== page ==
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Rise Of The Machines: FDA Artificial Intelligence Guidance Is Coming

Executive Summary

US FDA says as artificial intelligence and machine learning offer new opportunities to improve patient care, the agency hopes to encourage innovation by developing a draft guidance on the issue for sponsors. It also released a discussion paper outlining key issues it wants feedback on from industry and other key stakeholders.

To keep up with advances in artificial intelligence and machine learning in the health-care sector, US FDA is working to develop a draft guidance that would help sponsors gain clarity on what the agency expects from them.

FDA Commissioner Scott Gottlieb issued a statement on April 2 espousing the potential of AI to change the face of health care. He timed it with the release of a discussion paper that highlights questions and considerations the agency wants feedback on from industry and other stakeholders as it develops its AI draft guidance.

“I can envision a world where, one day, artificial intelligence can help detect and treat challenging health problems,” FDA Commissioner Scott Gottlieb says. 

While interest in use of artificial intelligence in the health-care sector has grown over the past decade, things have really started to heat up in just the past year. In April 2018 FDA approved IDx Inc.’s IDx-DR, a device that uses AI to detect diabetic retinopathy, and two de novos in September of the same year for Apple Inc.’s Apple Watch, which includes a software to detect risk for stroke. (Also see "Global Device Approvals, Weekly Snapshot: April 9-15, 2018" - Medtech Insight, 16 Apr, 2018.) and (Also see "FDA: Apple De Novo Approvals Signal Innovation To Digital Health Firms" - Medtech Insight, 12 Sep, 2018.)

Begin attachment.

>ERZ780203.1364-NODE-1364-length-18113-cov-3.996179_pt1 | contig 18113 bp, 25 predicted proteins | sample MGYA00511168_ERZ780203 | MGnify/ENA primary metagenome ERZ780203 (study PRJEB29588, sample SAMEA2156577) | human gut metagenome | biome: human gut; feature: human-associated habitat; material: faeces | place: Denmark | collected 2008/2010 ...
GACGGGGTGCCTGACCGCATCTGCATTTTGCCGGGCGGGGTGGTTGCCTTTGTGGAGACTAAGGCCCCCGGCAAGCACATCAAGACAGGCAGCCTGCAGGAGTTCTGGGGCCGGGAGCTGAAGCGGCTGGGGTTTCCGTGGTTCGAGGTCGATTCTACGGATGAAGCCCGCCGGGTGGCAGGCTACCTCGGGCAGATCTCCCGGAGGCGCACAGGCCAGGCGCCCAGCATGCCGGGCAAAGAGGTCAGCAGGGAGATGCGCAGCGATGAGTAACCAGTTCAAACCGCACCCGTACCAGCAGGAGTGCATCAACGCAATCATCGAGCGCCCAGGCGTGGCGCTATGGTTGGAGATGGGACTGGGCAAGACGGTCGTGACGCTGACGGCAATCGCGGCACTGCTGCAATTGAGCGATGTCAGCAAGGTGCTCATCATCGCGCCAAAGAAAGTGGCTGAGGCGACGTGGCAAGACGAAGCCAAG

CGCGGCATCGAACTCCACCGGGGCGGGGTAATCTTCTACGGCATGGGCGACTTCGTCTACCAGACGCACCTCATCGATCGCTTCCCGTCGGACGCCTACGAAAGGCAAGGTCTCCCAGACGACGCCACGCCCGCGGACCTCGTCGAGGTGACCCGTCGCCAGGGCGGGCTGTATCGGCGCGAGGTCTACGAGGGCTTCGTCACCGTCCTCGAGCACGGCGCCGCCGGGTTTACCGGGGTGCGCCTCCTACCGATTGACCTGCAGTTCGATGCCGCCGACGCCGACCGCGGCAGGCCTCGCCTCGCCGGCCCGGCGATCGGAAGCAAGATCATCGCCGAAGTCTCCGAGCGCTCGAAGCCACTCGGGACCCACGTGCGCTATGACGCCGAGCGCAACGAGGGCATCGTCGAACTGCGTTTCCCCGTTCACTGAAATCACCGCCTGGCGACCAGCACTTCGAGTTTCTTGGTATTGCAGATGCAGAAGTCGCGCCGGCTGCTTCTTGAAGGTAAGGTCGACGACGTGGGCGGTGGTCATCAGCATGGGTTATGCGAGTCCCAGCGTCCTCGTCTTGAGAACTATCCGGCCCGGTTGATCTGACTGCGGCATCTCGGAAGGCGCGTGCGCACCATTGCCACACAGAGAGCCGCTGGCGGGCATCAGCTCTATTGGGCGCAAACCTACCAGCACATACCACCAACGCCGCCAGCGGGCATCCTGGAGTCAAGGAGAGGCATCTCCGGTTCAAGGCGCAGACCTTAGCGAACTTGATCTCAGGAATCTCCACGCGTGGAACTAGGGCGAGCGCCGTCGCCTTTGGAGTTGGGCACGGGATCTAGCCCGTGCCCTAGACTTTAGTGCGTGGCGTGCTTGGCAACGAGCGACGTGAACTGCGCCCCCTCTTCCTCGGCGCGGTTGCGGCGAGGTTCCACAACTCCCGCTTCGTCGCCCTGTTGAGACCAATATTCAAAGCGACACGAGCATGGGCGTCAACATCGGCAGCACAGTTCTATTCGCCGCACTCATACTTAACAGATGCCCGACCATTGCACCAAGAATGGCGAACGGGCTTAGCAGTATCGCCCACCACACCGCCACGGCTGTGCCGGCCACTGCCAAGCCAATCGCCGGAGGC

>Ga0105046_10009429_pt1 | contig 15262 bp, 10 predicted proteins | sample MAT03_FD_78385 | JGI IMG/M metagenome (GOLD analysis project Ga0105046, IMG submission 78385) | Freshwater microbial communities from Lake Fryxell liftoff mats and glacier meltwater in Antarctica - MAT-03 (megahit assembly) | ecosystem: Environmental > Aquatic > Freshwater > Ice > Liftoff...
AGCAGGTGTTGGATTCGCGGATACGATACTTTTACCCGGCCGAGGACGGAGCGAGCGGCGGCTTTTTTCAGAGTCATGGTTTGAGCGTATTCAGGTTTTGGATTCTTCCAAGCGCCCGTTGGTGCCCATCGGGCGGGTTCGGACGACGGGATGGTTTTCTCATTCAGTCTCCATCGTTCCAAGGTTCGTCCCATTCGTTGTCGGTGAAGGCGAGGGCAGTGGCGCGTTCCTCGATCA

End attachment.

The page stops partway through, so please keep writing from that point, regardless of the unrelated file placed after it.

“The authorization of these technologies was a harbinger of progress that the FDA expects to see as more medical devices incorporate advanced artificial intelligence algorithms to improve their performance and safety,” Gottlieb said.

He noted that AI could have a “profound and positive” impact on health care in the same way it has changed other major industries, such as finance and manufacturing. And Gottlieb isn’t alone in his belief in the technology. A wide array of experts have voiced excitement at the potential good AI can have on personalized medicine and patient care in general. (Also see "The AI Touch: Artificial Intelligence Could Boost Quality Systems, Cut FDA Inspections – But Is Industry Ready?" - Medtech Insight, 25 Oct, 2017.)

“I can envision a world where, one day, artificial intelligence can help detect and treat challenging health problems, for example, by recognizing the signs of disease well in advance of what we can do today,” Gottlieb said. “These tools can provide more time for intervention, identifying effective therapies and ultimately saving lives.”

Gottlieb says FDA’s objective is to develop a guidance document that allows the agency to keep up with the rapidly evolving nature of AI innovation.

He pointed out that the AI devices that have been greenlit by the agency so far use “locked” algorithms where the software does not continually adapt or learn based on how the product is used. Such AI devices are periodically modified by the manufacturers as they learn newer and better ways to improve their device, rather than letting the device itself learn how to improve.